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Happy Cookie Friday: Remo Borracchini’s Bakery

This week’s Happy Cookie Friday is brought to you by Remo Borracchini’s Bakery & Mediterranean Market on Rainier Avenue in the Mt. Baker neighborhood.  I’ve had their cakes and cookies at many office parties throughout the years, but this was my first visit inside the hallowed aisles of Remo’s digs.  I have no idea what took me so long.

First things first, a taxicab confession.  We walked into Remo’s and even though the sign said it was a market, I didn’t expect it to really be a full-blown market/deli/bakery.  I lost my head and walked toward the deli case and started clicking shots.  This isn’t my SOP and I just want to tell anybody who does this and then gets the stink-eye from owners or worse, kicked out of the store, well, you deserve it.  Ask first.  While 80% of the time I’ll say that it’s better to ask forgiveness than to ask permission, I don’t go with that policy when it comes to photographing inside privately owned places.  By now, you know what’s coming.  As I was kneeling to snap a shot of a very extensive cookie case, I was rushed by an overly apologetic, inappropriately nice lady who works for the owner.   I don’t know if the owner’s name is Remo, but for the sake of consistency and logic, let’s just assume that Remo Borracchini’s Bakery & Mediterranean Market is owned by a guy named Remo.   The lady who confronted me said, “I’m so sorry to do this, but Remo’s not here, and really, I’m sorry, but you can’t take pictures without his permission.”  (Note to restaurant owners:  this approach is the bona fide method of making rude photographers who flounce into a place with no respect for the owners’ wishes and start taking photos without asking permission feel like a sack of week old bran muffins that nobody really wanted in the first place.)

I apologized profusely, she apologized more, I apologized again, she reassured me that if he were there it might be different, I apologized again and reassured her I was an ignorant ass and should’ve asked first and that the sight of the cookie counter just made me lose my mind.  This went on for about five minutes and it finally stopped when I asked her if it was ok if I bought my goods and took them outside to photograph them at the little cafe tables out front so that I could write my blog about it and she told me that she believed this would be ok.   I don’t know if Remo will let me take photos when I go back again, but even if he doesn’t, I’ll be be going back to eat and shop and look.  So so many things to try, least of which is a chicken pot pie in the deli that is actually calling my name right now, whispering quietly into this rainy September night.

We ended up buying a slice of veggie pizza along with an assortment of baked goods.  All of which were served to me by the nicest guy behind the counter ever.  Seriously, I’m the one who got shamed because I was taking photos without asking permission, but the kid behind the counter was so so meticulously helpful and kind in helping me select my baked goods, I just wanted to hug him and call him George.  Unfortunately I was starving so I ate the slice of veg pizza (the artichoke hearts on the top had too much vinegar, and the crust wasn’t my favorite, but it satisfied in a pinch) while I snapped the sweets.

The cherry cobbler is more like a huge, rectangular cherry pie that’s been cut into squares than it is a cobbler.  Which is exactly how I like my cherry cobbler because I don’t like that crumbly, cakey stuff that cobbler implies.  The cherry pie is awesome, don’t skip it when you visit, especially since Remo sells a large slice for less than $2.  In fact, all of the bakery treats are dirt cheap and probably the best deal in the Seattle area for the price.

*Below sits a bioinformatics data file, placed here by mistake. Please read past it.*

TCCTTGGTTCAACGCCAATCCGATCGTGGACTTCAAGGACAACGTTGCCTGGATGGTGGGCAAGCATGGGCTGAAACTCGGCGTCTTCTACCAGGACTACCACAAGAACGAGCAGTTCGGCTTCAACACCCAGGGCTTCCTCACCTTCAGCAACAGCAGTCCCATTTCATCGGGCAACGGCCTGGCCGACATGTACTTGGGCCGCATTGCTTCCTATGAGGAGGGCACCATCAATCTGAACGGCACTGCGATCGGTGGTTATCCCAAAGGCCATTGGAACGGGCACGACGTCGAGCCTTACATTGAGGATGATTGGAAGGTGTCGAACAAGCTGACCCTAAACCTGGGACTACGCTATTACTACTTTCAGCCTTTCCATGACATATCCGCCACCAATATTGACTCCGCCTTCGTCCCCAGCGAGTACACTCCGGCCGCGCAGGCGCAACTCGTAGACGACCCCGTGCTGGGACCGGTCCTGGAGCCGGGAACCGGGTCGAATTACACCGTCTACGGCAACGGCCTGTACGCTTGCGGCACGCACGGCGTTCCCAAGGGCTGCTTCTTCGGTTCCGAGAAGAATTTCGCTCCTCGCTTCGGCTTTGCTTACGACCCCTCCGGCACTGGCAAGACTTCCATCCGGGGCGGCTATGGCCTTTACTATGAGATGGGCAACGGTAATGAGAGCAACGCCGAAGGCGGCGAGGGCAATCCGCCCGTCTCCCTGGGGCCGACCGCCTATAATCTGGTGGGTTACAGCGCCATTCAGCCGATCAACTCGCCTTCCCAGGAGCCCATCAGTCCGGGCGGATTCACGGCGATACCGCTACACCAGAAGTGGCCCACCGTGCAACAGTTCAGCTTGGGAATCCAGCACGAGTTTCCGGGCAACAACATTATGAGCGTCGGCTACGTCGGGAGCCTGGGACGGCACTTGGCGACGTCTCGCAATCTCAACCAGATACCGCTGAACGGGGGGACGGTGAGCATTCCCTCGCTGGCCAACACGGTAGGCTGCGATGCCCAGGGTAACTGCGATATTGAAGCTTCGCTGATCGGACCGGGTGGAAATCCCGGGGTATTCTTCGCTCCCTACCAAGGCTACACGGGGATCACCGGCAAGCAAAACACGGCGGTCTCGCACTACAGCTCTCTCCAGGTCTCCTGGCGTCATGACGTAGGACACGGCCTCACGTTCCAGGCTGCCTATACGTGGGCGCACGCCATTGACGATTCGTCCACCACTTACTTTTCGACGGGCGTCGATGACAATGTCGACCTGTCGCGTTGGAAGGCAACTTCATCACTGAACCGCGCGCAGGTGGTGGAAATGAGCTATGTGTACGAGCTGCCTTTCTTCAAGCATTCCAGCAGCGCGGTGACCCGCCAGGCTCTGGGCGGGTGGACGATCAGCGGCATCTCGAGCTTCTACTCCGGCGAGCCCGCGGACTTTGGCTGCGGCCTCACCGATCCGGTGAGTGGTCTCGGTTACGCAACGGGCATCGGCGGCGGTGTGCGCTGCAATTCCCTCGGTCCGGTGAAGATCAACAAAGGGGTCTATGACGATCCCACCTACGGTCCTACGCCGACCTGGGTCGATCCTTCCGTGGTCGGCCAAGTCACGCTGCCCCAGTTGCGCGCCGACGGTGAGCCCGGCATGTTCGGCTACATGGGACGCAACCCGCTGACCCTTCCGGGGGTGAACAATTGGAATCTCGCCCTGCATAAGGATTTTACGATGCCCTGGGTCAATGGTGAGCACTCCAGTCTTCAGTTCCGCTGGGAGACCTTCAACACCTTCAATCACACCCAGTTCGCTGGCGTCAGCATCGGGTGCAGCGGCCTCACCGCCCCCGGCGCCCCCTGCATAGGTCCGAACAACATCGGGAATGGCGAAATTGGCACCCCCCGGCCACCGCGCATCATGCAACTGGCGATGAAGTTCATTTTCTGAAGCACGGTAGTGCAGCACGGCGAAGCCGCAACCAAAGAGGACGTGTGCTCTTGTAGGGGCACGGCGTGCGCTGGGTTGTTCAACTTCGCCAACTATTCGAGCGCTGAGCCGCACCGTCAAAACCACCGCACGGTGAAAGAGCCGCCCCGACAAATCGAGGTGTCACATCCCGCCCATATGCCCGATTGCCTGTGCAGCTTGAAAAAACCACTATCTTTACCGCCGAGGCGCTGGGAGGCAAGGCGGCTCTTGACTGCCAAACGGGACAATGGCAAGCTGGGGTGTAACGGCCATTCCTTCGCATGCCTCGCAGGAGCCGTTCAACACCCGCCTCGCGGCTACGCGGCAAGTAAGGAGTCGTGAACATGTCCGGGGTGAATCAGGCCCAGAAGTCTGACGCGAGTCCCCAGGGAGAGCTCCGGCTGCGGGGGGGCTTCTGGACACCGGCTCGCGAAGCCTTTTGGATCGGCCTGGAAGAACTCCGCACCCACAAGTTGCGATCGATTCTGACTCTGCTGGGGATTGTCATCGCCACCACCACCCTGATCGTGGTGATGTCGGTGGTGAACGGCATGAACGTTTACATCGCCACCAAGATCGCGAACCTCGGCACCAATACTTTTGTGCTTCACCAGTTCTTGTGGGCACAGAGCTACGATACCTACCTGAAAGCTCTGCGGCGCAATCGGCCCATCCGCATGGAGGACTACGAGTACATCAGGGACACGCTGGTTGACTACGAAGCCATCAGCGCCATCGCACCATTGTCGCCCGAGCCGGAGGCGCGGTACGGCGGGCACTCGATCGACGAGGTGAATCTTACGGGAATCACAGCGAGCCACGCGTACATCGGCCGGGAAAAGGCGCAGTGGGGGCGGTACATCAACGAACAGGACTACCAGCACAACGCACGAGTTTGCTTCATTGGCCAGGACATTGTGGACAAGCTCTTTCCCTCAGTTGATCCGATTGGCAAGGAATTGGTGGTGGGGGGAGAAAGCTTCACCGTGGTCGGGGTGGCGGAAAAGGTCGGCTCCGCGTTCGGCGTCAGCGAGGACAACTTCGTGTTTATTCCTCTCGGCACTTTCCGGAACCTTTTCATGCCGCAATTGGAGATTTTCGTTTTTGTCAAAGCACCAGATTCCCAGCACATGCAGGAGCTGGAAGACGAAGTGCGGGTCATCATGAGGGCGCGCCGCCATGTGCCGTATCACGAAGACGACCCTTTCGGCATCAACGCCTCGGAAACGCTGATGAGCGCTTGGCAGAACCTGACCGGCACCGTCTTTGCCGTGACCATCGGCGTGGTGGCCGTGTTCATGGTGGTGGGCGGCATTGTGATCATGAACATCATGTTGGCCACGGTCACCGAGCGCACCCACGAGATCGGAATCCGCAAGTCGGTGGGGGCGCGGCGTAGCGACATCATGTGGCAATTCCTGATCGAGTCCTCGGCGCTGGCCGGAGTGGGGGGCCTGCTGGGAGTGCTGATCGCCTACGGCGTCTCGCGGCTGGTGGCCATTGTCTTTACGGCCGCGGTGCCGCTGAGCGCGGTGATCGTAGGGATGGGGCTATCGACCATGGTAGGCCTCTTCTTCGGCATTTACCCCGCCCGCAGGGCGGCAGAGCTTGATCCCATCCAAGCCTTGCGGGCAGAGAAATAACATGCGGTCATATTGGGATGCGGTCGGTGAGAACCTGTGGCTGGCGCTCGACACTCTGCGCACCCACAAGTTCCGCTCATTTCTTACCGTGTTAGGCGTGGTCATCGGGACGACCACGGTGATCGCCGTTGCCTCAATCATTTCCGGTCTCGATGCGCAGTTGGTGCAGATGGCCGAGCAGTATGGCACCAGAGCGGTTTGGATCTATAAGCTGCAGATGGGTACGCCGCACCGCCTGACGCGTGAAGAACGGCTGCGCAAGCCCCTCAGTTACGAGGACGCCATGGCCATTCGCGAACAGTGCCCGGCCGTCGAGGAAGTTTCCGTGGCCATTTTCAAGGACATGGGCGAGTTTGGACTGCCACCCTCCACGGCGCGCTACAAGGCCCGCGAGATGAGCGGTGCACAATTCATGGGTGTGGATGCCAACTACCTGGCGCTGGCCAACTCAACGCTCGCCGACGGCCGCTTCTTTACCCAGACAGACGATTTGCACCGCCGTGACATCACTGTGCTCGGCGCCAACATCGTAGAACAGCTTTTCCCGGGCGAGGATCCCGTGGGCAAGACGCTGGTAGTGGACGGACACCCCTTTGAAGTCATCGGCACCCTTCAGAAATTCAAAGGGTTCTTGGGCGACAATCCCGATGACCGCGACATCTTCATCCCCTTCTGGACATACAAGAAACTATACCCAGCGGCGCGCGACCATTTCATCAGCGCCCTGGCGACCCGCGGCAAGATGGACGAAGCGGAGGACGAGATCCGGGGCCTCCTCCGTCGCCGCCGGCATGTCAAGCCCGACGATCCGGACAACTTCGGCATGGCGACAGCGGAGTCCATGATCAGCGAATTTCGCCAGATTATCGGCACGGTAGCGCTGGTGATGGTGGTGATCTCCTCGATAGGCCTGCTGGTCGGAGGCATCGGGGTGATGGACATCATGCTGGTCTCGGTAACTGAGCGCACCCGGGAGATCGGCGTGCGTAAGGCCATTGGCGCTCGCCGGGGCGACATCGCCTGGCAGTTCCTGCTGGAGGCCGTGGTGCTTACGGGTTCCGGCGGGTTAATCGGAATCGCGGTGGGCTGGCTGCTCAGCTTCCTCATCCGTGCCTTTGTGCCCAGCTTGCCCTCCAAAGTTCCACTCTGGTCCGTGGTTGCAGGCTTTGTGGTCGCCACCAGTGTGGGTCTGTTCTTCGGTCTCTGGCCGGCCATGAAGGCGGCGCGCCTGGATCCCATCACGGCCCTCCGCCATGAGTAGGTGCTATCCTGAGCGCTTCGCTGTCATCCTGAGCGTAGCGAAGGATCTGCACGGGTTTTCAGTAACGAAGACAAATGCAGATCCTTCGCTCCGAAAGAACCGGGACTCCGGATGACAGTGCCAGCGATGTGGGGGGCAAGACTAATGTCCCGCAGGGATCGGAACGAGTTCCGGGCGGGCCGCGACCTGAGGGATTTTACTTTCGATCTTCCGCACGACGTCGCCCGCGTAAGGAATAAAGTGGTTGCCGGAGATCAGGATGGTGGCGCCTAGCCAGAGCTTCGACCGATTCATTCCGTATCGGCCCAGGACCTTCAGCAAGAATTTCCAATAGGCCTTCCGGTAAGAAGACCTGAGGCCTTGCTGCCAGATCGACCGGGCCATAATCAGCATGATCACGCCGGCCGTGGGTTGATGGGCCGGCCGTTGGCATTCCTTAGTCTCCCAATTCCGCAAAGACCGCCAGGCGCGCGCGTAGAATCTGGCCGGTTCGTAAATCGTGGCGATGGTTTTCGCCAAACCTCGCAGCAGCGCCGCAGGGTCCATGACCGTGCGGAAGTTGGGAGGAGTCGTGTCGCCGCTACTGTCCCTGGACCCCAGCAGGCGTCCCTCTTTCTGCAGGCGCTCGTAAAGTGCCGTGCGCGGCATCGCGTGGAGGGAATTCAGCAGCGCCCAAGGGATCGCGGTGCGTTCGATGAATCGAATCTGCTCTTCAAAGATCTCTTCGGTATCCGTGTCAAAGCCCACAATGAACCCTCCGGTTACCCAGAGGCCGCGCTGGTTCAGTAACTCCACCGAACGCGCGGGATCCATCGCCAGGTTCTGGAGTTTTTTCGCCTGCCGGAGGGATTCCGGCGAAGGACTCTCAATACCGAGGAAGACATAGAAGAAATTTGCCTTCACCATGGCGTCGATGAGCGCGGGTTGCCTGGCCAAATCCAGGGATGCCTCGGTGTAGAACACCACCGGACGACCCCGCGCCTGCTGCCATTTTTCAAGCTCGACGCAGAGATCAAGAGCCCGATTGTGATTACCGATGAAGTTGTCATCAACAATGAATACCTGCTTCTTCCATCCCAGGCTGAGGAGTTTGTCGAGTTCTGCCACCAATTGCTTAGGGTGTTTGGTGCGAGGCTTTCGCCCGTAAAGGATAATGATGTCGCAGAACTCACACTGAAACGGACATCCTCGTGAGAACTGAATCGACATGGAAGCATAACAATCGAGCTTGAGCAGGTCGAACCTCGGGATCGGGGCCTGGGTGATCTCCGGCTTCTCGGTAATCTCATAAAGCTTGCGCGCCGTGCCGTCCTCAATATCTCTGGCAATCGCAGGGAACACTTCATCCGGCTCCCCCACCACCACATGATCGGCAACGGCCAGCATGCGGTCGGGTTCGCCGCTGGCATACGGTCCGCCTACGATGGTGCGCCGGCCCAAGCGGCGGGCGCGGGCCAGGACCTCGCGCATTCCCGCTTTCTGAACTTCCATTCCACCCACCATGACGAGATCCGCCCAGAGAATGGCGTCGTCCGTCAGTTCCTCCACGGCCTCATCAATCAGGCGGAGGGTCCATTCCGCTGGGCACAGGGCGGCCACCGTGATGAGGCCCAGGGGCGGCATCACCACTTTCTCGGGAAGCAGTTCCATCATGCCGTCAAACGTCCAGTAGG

Anytime there’s a giant krispy square in the case, I’m getting one.  Unfortunately this ginormous square didn’t have enough marshmallow, so I probably won’t be ordering this again unless I see the white fluff dripping everywhere.  The key to krispy treats?  Don’t be stingy with the mallow, Remo.  kthx.

This is called a rosette.  I ate a few bites of it and I’m still not too sure what it is.  Looking at it from this view, you’d think it’s a cake, right?  But take a look underneath.

The batter was obviously poured into molds, and while it didn’t have a lot of flavor, it was still interesting.  Any ideas on what this is?

But this is a Happy Cookie Friday blog, and Remo’s did not disappoint.

Remo gave the Cookie Monster a tiiiiny Nilla Wafer.  I, however, realized that the Cookie Monster wanted a real cookie.

So I gave him one of the peanut butter cookies.  Oh yeah.  He liked it.

Overall, Remo’s has a ton of stuff to try, both in the bakery and deli, as well as a large selection of exotic goodies I didn’t fully get to explore so I’ll be going back.  And, ahem, asking permission to photograph inside.  Sorry Remo!  Happy Cookie Friday, man.

Remo Borracchini's Bakery on Urbanspoon


  1. Gail (wixer)

    Rosette…it’s that shaped “iron” (used to be really iron, but now they’re usually aluminum) on a long handle. It’s dipped into a batter and deep fried in hot oil. Done properly they drop off the iron and then dusted with powdered sugar. Should have been crisp and flaky and slightly sweet…probably with a hint of lemon, almond or anise flavoring.

  2. Natasha

    Ahh, very interesting, thanks Gail. It did taste like it had been fried. I think if we’d caught it fresh off the iron, it would’ve been crispier. It did have a hint of some flavor I couldn’t put my finger on (not anise, because I am not an anise fan and would’ve recognized that immediately—or maybe it was and that’s why I wasn’t crazy about it?). Thanks for the info!

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